SYDNEY: There will be upsets, there will be drama, there will be cheers and there will be tears, but most eyes at the Australian Open will be on whether Rafa Nadal can succeed where so many great players before him have failed.
The world number one left Melbourne Park last year after retiring injured from his quarter-final against Andy Murray but returned this week with the Wimbledon, French and US Open titles in his possession.
A second Australian Open title on January 30 would make him only the third man to have held all four grand slam titles at one time, a feat beyond even the great Roger Federer. To date, at least.
The era of the Swiss maestro is not over quite yet and Federer returns as defending champion in search of his fifth Australian Open title on the back of a spell of tremendous form at the end of last season and the start of this.
While second seed Federer appears in rude health, there are health concerns about Nadal, even if this year it is a flu virus, not his knees, that has disrupted his preparations.
The Spaniard has no doubt he will be on court next week for his first round match against Brazilian Marcos Daniel and like all great champions his focus is on winning tennis matches, not on the annals of the game.
“My motivation is the Australian Open, that’s my motivation,” the top seed croaked to reporters in Melbourne on Friday.
“Nothing bigger than this — not because last year I had an injury, not because I have the chance to win the fourth grand slam in a row.
“For me the pressure is the same every tournament. The pressure is my pressure. I want to play well, to do the right things and we will see.”
Although Nadal and Federer have dominated the grand slams for the last few years — only two of the last 20 major titles have gone elsewhere — there are strong contenders waiting in the wings should either or both slip up.
Serbian Novak Djokovic, the 2008 champion at Melbourne Park, last year’s runner up Andy Murray and twice French Open losing finalist Robin Soderling round out the top five seeds and all have the game to challenge the top two on any given day.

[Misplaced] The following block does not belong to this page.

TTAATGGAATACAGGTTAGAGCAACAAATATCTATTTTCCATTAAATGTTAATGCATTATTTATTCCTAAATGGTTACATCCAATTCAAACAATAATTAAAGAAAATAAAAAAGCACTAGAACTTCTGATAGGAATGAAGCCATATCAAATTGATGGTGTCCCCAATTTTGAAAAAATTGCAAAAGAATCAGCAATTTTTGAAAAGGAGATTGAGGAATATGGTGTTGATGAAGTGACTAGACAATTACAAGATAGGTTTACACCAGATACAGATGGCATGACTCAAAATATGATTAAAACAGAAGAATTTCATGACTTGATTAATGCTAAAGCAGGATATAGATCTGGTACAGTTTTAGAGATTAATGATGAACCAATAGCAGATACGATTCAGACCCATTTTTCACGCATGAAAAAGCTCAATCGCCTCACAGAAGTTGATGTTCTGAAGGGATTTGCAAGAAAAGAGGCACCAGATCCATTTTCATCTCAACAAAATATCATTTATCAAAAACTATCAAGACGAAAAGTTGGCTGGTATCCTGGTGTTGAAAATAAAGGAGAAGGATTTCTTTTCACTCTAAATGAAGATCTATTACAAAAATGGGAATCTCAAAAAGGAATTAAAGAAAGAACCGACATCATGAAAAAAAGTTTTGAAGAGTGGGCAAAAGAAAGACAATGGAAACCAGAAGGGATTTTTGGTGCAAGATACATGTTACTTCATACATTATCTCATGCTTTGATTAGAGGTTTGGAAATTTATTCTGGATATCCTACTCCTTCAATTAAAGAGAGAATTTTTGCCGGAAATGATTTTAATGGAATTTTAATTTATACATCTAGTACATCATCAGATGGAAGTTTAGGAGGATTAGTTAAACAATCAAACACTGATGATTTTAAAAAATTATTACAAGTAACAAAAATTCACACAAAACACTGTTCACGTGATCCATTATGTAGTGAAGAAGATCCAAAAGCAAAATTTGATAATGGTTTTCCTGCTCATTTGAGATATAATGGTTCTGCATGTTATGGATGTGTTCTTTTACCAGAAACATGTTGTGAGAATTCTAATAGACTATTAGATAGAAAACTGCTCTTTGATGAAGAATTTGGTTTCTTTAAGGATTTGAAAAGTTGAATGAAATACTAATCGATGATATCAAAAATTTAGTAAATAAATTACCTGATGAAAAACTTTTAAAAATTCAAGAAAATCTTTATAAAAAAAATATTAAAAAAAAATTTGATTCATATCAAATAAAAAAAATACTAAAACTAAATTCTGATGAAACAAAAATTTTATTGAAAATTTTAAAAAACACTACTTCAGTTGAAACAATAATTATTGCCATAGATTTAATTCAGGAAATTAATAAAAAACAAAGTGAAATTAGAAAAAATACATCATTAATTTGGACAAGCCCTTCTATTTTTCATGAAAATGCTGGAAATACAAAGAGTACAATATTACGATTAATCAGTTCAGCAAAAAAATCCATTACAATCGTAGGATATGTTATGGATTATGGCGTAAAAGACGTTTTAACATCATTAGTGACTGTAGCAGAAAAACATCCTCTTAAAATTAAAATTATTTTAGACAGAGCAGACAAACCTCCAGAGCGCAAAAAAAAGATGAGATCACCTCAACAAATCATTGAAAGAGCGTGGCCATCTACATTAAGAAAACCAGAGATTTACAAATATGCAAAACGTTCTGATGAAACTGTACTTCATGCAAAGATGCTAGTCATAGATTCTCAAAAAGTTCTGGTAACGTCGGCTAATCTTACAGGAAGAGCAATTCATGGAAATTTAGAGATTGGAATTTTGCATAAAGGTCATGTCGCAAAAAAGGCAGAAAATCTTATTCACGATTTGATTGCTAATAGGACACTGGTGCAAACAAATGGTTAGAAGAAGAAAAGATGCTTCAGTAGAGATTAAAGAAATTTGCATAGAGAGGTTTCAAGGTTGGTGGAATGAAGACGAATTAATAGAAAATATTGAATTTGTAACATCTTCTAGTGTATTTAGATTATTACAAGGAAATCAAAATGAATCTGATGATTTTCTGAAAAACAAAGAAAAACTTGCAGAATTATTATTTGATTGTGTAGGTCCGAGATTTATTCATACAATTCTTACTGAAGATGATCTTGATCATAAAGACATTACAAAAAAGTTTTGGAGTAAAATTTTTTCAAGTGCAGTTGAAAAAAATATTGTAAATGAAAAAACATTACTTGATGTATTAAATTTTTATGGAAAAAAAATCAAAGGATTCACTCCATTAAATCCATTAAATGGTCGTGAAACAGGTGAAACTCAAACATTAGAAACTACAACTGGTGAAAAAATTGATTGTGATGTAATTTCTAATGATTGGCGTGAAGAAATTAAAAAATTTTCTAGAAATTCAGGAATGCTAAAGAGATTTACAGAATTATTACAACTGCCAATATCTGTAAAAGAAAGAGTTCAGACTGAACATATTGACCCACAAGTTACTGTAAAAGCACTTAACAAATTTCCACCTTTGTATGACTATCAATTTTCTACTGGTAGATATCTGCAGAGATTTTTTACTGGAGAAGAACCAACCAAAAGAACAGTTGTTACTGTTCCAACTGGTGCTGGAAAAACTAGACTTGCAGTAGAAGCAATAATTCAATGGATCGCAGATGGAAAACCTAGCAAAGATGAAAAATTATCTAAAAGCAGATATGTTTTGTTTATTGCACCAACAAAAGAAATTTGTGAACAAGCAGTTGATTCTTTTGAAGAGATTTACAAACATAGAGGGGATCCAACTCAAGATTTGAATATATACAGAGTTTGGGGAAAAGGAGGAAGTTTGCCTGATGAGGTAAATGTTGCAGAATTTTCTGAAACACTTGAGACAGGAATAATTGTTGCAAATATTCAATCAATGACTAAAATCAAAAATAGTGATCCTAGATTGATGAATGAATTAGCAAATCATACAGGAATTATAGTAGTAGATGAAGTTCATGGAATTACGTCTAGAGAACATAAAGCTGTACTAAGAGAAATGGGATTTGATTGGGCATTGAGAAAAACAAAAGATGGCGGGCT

The Australian Open has thrown up a surprise finalist or two in recent years and the likes of last year’s Wimbledon runner up Tomas Berdych and Jo-Wilfried Tsonga could go deep.
If men’s tennis is enjoying a golden age, you would have to reach for a baser metal to describe the state of the women’s game.
The absence of last year’s winner and five-times champion Serena Williams through injury leaves the battle for the Daphne Akhurst Memorial Cup trophy wide open.
Dane Caroline Wozniacki is the top seed courtesy of her number one ranking, the latest in a series of players to have reached the summit of the women’s game without having won a grand slam.
The bookmakers favor Kim Clijsters and the 27-year-old Belgian has looked in prodigious form at the Sydney International, while the other top seeds have either eschewed the traditional warm-ups or made early exits.
The US Open champion has shown since her return from retirement in 2009 that she has lost none of her mental strength, which should hold her in good stead in her first round match against another former number one Dinara Safina.
Second seed Vera Zvonareva, a tearful runner up at Wimbledon and the US Open last year, is another contender to make the step up to a first major title, according to one of the world’s leading coaches, Patrick Mouratoglou, at least.
“She reached two grand slam finals last year, which is pretty good and she’s not the one anyone expects but I think she can really do something,” he told Reuters.
“Of course, I think we have to make Clijsters favorite and Wozniacki is going to win grand slams but I am not sure she is ready yet. But there are a few who can win.”
After a long barren stretch, Australia also have a top five challenger in Sam Stosur and she is confident she can end the 32-year wait for a local champion.
“I’m going to go in there thinking I can (win it),” she said. “But there’s a long way from thinking you can do it and playing a first round to holding the trophy at the end.”
Nadal knows that all too well, which is why he is not given to making predictions.
Were Nadal to achieve what only American Don Budge (1938) and Rod Laver (1962 and 1969) have before, however, there could hardly be a more appropriate arena on which to do it than the one named after the Australian great.
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